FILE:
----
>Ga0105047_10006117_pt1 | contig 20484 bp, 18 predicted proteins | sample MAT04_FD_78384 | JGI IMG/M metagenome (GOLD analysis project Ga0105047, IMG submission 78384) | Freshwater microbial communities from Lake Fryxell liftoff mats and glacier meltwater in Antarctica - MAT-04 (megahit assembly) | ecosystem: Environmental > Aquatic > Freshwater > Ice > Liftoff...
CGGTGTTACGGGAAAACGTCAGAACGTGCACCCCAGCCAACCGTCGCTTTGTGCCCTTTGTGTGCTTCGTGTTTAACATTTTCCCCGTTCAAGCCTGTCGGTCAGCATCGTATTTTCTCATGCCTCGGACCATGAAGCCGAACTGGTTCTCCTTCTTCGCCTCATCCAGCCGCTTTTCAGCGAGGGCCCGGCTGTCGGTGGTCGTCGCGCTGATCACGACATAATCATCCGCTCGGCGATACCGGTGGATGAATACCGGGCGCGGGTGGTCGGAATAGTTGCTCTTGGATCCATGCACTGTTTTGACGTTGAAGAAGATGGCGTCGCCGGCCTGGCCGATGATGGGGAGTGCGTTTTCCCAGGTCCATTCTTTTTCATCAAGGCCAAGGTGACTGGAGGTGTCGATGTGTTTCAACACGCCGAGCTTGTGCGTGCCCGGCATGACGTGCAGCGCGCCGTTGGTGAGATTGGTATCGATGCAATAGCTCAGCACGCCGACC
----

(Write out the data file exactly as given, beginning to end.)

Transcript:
>Ga0105047_10006117_pt1 | contig 20484 bp, 18 predicted proteins | sample MAT04_FD_78384 | JGI IMG/M metagenome (GOLD analysis project Ga0105047, IMG submission 78384) | Freshwater microbial communities from Lake Fryxell liftoff mats and glacier meltwater in Antarctica - MAT-04 (megahit assembly) | ecosystem: Environmental > Aquatic > Freshwater > Ice > Liftoff...
CGGTGTTACGGGAAAACGTCAGAACGTGCACCCCAGCCAACCGTCGCTTTGTGCCCTTTGTGTGCTTCGTGTTTAACATTTTCCCCGTTCAAGCCTGTCGGTCAGCATCGTATTTTCTCATGCCTCGGACCATGAAGCCGAACTGGTTCTCCTTCTTCGCCTCATCCAGCCGCTTTTCAGCGAGGGCCCGGCTGTCGGTGGTCGTCGCGCTGATCACGACATAATCATCCGCTCGGCGATACCGGTGGATGAATACCGGGCGCGGGTGGTCGGAATAGTTGCTCTTGGATCCATGCACTGTTTTGACGTTGAAGAAGATGGCGTCGCCGGCCTGGCCGATGATGGGGAGTGCGTTTTCCCAGGTCCATTCTTTTTCATCAAGGCCAAGGTGACTGGAGGTGTCGATGTGTTTCAACACGCCGAGCTTGTGCGTGCCCGGCATGACGTGCAGCGCGCCGTTGGTGAGATTGGTATCGATGCAATAGCTCAGCACGCCGACC